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Old 04-16-2018, 06:41 AM   #1
Natalino1978
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Optimal strategy to minimize risk

Hello everyone! I am an Italian university student who is conducting a scientific research on the game of poker; to be precise I'm trying to do a risk analysis on the No Limit Texas Holdem. The goal is to find a strategy that provides rational solutions during the game. The specialty that I would like to focus on is that of Sit&Go 6max or 9max. Any good soul would be willing to pass me a sample of 300000/400000 hands played on this type of game to make a fairly accurate analysis?
I would be very grateful! Have a nice day.
I specify that this research will most likely be my degree thesis; it all depends on whether I will be able to have this amount of data listed above. Also, once I graduate, I am willing to provide all my research.

P.s. Sorry for my bad English

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Old 04-16-2018, 06:45 AM   #2
Natalino1978
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Optimal strategy to minimize risk

Hello everyone! I am an Italian university student who is conducting a scientific research on the game of poker; to be precise I'm trying to do a risk analysis on the No Limit Texas Holdem. The goal is to find a strategy that provides rational solutions during the game. The specialty that I would like to focus on is that of Sit&Go 6max or 9max. Any good soul would be willing to pass me a sample of 300000/400000 hands played on this type of game to make a fairly accurate analysis?
I would be very grateful! Have a nice day.
I specify that this research will most likely be my degree thesis; it all depends on whether I will be able to have this amount of data listed above. Also, once I graduate, I am willing to provide all my research.

P.s. Sorry for my bad English

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Old 04-16-2018, 11:59 AM   #3
nickthegeek
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Re: Optimal strategy to minimize risk

I bet that you won't receive much attention. As expressed, it just seems that you want some free hands. Also, it's totally unclear why you need hands if you are finding the "rational solutions during the game" (whatever that means).

You should also incentivize a cooperation; what's for the guy who cooperates? Why should someone send you any hand at all? Be aware that sharing hands is also forbidden by most poker rooms.

Maybe you might find better luck if you give some details about your study.
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Old 04-17-2018, 12:34 AM   #4
coon74
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Re: Optimal strategy to minimize risk

I am afraid no one will give you 300K hands, as collection of others' hand histories in bulk (datamining) is against PokerStars' terms and conditions, and there is no guarantee that you will not sell the info to our opponents.

Also, the risk does not matter much during a Sit & Go - the bankroll size dictates which buy-in level to play, but after the tournament starts, the strategy that maximises the expected bankroll growth is so close to the one that maximises the monetary equity in the current Sit & Go that regular players strive to maximise the equity (the expected value of winnings) regardless of the bankroll size. No matter if the bankroll is 20, 60 or 200 buy-ins, the correct decision is the same (except a tiny minority of cases when the expected values of two decisions are very close to each other).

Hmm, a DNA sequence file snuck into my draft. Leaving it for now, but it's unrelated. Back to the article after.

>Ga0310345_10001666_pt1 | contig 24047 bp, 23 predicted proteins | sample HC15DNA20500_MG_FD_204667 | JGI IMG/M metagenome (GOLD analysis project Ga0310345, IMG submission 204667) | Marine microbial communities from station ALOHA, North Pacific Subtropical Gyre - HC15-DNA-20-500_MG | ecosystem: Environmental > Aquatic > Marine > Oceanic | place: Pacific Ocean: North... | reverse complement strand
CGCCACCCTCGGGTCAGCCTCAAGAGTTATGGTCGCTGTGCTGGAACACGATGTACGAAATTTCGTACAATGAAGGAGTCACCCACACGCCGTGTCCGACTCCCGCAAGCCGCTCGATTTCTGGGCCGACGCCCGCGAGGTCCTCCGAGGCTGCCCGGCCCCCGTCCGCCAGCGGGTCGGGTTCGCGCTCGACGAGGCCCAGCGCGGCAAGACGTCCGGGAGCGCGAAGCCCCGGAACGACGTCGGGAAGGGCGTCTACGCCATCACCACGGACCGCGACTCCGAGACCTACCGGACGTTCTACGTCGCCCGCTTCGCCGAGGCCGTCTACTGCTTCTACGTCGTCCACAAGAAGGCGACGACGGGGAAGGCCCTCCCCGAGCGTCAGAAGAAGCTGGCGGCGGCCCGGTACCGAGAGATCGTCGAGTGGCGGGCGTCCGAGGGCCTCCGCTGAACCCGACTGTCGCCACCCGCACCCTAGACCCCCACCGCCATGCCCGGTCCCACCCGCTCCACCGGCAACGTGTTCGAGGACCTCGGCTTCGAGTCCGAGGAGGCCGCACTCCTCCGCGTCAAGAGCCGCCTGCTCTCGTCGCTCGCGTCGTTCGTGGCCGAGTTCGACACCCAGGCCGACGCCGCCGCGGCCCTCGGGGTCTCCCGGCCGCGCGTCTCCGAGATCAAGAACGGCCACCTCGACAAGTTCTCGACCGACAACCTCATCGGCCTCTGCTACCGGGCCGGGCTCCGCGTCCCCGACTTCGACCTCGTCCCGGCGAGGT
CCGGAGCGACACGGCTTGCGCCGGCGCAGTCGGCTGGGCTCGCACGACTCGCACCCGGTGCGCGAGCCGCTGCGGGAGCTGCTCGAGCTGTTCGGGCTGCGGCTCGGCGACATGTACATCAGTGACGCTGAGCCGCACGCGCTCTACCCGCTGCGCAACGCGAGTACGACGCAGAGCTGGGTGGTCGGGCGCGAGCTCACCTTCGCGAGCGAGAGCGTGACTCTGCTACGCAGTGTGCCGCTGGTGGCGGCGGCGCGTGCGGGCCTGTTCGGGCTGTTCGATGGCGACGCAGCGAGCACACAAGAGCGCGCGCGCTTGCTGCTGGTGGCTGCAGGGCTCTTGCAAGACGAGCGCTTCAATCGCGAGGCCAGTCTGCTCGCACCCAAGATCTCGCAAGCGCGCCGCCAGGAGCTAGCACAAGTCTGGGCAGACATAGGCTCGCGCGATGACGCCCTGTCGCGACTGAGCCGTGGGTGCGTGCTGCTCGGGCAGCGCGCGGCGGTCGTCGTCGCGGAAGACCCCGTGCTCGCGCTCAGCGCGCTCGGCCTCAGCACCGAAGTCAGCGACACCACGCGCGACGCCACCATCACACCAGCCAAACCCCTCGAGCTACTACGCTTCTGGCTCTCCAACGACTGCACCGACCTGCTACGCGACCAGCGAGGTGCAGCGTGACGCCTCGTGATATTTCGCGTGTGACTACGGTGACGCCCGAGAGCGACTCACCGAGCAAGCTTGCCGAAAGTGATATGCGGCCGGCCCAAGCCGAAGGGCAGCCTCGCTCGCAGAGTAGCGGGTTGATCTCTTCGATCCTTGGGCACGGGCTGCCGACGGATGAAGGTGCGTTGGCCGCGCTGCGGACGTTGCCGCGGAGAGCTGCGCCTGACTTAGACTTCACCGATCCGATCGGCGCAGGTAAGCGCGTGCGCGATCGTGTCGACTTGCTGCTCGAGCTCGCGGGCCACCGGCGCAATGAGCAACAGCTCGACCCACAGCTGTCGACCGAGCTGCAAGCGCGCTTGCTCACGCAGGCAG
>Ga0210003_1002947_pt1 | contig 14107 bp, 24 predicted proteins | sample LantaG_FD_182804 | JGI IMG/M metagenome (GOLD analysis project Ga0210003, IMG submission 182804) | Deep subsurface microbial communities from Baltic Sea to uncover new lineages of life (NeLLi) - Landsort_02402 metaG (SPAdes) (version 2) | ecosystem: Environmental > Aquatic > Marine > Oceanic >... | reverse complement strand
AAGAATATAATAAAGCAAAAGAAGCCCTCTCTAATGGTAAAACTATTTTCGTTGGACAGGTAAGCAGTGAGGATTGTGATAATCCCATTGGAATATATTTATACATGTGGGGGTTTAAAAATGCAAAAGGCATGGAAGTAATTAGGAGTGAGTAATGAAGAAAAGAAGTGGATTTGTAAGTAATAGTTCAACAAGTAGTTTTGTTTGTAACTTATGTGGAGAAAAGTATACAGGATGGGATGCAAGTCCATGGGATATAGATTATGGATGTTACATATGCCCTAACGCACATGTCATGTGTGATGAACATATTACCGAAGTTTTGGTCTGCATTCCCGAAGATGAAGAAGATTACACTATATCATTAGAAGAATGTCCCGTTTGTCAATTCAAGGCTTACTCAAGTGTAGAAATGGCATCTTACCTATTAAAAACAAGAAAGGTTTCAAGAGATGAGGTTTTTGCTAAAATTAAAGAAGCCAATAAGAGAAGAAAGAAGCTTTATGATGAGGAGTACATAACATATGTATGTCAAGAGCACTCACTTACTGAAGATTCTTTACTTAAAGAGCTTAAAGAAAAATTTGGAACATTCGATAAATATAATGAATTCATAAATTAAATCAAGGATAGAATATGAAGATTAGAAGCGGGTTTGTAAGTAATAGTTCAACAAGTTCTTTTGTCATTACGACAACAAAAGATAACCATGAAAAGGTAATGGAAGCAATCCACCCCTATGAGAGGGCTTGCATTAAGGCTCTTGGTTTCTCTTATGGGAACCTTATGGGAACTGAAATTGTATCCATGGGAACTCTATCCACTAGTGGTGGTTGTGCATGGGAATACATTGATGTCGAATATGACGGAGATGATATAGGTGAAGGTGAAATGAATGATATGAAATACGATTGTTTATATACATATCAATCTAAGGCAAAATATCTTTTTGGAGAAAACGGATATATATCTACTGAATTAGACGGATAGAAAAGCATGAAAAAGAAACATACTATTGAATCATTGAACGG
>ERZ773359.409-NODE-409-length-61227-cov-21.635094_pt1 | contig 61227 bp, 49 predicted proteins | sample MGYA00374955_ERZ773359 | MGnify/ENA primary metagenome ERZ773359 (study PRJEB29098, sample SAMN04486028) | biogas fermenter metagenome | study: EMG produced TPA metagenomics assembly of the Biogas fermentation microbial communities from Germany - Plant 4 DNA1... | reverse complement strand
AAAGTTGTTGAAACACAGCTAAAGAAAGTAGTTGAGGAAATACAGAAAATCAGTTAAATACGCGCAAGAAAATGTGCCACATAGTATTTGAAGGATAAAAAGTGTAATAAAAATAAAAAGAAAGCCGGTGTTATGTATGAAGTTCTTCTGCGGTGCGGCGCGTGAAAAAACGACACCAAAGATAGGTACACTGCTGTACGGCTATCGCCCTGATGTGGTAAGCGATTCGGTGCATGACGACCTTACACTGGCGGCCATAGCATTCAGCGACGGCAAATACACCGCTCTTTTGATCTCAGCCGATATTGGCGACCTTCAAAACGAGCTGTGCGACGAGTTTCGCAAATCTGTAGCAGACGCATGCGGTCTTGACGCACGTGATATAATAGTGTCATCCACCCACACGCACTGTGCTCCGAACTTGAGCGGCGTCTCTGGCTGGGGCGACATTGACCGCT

This is because there are only 2 or 3 different prizes, and they are all less than 5 buy-ins, therefore, playing in a risky style does not increase the variance much, even though it makes the probability distribution more polarised between first and last places. In a multi-table tournament, a risky style would increase the variance more significantly because the first place prize is large, and at the final table of a tournament with thousands of entrants, some of the pots may be worth a large fraction of the bankroll. However, due to final table deals, such pots are quite rare even in big tournaments.

Let me give you a simplified example showing how little the bankroll size matters for the strategy of playing a single Sit & Go hand.

Let us assume for simplicity that the value function of a bankroll is its natural logarithm like it is commonly assumed in financial mathematics (such as the Kelly criterion for portfolio management or sports betting).

Suppose that the bankroll is €200 (after you bought in) and you're playing a €10 6-max SNG with prizes €35.10 (65% of the €54 prize pool) and €18.90 (35%). Thus, if you finish in first, the bankroll will become €235.10, and its value will increase by ln(235.10) - ln(200) ~ 0.1617. If you finish in second, the bankroll will become €218.90, and its value will increase by ln(218.90/200) ~ 0.0903.

For comparison, the relative increase of the bankroll size (not its logarithm) will be €235.10 / €200 - 1 = 0.1755 (i.e. by 17.55%) or €218.90 / €200 - 1 = 0.0945 (by 9.45%).

Assume that the blinds are negligibly low, you have 2000 chips left on the bubble, the chip leader has 3000 chips and has gone all-in, the third player has 1000 chips. What equity do you need to call the all-in?

According to the ICM (independent chip model), if you fold, your probability of a first place finish will remain 0.3333 (33.33%), and the one of the second place will be 0.4 (40%).

If you call and lose, you'll win no prize, of course. If you call and win, you'll have 4000 chips and both opponents will have 1000, and your probabilities of the 1st and 2nd place will be 0.6667 and 0.2667.

Let us calculate the pot equity that is required so that the expected value of 1) the relative bankroll increase (corresponding to the monetary expected value without bankroll management considerations) or 2) the increase of the value function (the logarithm) of the bankroll is positive if you call the all-in.

Denote the needed pot equity of your hand against the opponent's range as 'x'. For the monetary expected value, the equation is:

(0.6667 * 0.1755 + 0.2667 * 0.0945) * x > (0.3333 * 0.1755 + 0.4 * 0.0945)

0.1422 * x > 0.0963

x > 0.0963 / 0.1422 ~ 0.6772 = 67.72%